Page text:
Wednesday, 18 August 2010

Treatment when skin testing

Dianne Summers of the Camelid TB Support group has asked us to post this article.

When I did my very first skin test on my herd my AHO and my vet told me not to use any treamtent on my herd between the skin test and reading date but it appears from the communication with my fellow members of the Tb Support group that not everyone is made aware of this.

Anyway, below are 2 statements from leading industry specialists experienced in Tb testing, one of them is a retired DEFRA DVM..

1. The tuberculin test takes 72 hours to work. During that time it is inadvisable to treat the animal with anything that could affect the test - this applies to any species being tested, because:
Substances that reduce inflammation may cause a positive reaction to be missed (the test produces an inflammatory response, which is then measured).
Substances that produce inflammation at the injection sites could cause a false positive reaction - and many anthelmintics etc are injected near these.
There is also the possibility that other drugs might interfere and enhance or reduce the reaction.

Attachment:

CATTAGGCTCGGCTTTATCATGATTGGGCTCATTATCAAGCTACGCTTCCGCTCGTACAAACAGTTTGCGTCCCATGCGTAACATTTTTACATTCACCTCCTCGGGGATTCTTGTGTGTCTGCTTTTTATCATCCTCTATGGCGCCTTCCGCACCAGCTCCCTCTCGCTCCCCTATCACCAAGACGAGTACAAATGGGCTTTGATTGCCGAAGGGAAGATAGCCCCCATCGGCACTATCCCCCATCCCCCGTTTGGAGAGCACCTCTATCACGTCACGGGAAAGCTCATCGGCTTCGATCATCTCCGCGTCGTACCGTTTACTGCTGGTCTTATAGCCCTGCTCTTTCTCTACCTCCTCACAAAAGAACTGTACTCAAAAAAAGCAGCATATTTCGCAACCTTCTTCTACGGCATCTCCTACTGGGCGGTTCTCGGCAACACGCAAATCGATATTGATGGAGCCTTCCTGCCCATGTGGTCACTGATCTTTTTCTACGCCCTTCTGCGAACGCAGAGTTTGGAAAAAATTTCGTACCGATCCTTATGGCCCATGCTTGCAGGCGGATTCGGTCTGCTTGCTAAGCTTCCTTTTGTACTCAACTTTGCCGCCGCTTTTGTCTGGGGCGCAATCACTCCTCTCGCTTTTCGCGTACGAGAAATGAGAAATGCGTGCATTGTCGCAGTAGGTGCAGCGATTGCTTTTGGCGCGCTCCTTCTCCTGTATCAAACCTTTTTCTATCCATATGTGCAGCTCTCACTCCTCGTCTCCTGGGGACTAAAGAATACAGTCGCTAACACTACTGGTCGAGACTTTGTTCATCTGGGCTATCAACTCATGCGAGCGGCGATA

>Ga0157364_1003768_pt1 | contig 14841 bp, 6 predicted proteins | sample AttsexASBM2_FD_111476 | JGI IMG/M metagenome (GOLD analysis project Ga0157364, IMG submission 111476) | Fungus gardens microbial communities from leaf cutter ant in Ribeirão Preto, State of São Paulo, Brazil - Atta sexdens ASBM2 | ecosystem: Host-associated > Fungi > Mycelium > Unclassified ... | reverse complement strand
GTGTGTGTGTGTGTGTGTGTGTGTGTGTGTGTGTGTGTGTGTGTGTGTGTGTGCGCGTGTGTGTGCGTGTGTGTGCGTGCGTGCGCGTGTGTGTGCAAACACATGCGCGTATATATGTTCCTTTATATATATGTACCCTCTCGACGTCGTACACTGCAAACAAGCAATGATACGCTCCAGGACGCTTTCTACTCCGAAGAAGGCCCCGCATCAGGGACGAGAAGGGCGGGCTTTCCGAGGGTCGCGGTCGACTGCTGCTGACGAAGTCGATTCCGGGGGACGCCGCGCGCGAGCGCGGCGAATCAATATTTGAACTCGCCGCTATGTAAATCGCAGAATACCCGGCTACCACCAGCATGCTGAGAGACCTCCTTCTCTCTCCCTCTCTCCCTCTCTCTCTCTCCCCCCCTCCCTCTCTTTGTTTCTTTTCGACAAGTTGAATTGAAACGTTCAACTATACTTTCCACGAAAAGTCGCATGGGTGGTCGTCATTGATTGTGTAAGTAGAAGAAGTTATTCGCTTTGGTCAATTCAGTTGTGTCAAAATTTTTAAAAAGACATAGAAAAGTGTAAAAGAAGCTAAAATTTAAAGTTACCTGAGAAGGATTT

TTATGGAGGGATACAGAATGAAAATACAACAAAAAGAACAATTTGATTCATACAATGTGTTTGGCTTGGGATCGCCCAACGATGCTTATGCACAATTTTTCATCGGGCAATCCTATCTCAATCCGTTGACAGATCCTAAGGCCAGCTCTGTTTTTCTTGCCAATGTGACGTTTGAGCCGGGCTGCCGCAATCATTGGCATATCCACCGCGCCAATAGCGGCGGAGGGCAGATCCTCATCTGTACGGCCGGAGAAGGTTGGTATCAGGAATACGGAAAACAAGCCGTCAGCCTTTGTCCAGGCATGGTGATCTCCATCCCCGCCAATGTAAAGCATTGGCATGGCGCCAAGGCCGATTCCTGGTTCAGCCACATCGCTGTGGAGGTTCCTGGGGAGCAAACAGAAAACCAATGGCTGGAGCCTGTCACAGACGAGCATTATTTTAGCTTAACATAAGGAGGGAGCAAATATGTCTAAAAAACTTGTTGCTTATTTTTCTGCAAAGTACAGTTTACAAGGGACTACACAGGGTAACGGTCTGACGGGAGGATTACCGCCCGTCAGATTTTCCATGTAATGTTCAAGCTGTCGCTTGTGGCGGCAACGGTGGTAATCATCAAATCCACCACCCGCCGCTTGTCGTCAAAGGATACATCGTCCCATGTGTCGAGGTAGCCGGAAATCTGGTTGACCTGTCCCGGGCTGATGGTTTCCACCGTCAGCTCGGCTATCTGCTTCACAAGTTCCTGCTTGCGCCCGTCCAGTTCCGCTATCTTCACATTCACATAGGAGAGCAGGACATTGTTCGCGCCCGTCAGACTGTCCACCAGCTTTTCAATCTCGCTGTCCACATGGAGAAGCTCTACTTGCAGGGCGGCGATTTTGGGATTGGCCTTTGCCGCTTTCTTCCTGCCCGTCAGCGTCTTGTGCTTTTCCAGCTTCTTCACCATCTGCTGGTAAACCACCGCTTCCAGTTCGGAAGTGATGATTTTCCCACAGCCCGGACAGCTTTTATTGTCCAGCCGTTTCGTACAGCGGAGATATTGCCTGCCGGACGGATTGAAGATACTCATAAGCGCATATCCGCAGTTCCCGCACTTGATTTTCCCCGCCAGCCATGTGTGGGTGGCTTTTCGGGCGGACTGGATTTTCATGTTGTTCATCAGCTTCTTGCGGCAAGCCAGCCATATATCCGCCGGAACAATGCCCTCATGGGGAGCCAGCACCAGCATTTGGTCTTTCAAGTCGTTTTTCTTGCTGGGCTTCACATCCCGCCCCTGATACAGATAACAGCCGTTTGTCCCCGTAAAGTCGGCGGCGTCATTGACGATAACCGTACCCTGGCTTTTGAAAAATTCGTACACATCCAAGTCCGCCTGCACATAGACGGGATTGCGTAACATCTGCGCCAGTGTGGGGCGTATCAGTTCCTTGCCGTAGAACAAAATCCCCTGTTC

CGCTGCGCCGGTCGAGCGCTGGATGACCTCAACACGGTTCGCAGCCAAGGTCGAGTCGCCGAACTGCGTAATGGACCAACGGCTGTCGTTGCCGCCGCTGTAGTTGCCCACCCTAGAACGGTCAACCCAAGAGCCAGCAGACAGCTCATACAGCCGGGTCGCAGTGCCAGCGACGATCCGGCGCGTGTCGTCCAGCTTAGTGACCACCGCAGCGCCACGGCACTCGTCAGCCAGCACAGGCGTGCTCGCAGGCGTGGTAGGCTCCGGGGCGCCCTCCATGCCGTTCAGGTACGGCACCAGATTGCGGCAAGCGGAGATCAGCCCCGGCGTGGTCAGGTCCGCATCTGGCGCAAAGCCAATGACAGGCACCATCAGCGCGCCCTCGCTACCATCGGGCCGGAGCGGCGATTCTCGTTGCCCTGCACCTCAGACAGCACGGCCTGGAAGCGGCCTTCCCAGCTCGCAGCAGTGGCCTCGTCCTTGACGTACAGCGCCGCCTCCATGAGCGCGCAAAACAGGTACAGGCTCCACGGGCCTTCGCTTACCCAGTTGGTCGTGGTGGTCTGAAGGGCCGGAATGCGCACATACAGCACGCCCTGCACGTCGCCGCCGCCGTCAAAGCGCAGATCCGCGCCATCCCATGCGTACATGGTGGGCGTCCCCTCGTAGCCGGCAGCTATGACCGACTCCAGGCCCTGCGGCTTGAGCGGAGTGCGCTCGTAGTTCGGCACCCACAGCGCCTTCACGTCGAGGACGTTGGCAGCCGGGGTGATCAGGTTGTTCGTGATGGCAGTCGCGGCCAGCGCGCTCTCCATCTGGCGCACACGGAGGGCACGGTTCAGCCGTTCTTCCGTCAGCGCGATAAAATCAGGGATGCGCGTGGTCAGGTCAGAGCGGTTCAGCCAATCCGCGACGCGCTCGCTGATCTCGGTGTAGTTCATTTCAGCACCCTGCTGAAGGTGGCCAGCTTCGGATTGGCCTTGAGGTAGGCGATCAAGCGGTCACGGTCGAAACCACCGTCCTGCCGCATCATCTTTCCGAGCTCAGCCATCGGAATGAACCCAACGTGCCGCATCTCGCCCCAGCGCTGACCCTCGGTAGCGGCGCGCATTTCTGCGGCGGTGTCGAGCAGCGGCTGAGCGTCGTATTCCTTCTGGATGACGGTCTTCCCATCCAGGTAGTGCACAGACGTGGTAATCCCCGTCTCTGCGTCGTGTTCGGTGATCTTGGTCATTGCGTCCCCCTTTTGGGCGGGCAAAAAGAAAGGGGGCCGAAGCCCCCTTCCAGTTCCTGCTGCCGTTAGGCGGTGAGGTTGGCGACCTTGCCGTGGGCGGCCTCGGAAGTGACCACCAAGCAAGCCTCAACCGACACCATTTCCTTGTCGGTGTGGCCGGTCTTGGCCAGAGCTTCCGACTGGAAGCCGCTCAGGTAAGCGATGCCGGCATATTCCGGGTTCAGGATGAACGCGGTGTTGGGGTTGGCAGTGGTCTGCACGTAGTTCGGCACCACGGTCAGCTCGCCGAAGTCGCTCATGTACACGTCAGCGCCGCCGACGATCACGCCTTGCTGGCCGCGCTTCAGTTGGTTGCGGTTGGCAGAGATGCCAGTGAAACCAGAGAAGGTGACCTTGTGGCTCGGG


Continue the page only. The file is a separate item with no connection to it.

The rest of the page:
This applies to all species where the test is used, including goats.

It is important that we get the correct result. With camelids it is particularly important not to miss positives as many of the animals that are positive to the test are badly infected - as you know.

2. I have no first hand information as to whether goat owners were specifically told not to treat goats in between injection of PPD and reading the test. However, as a general rule we would be under instruction to avoid treatment during that time unless it was an emergency. Corticosteroids, as being immunosuppressant, would be top of the list to avoid, but NSAIDs should have no immunosuppressive effect. However, if an animal had had a
serious illness "During" testing welfare considerations would demand that treatment took place. It would then be up for discussion as to what the degree of risk was that treatment might have interfered with the test, and therefore whether any retesting was appropriate under the individual circumstances.

So there you have it - please make sure you ask your vet or AHO if you need to treat during the test - as it may affect your reading. I was told I wasn't allowed to do any treatment. I was also told to ask my vet if I needed to do any treatment 2 weeks prior to my test date as this could also affect the test. It is better to be safe than sorry. The last thing we need is a false reading. We may get too many false negatives as it is.

I hope you found this useful.

Dianne Summers
01209 822422

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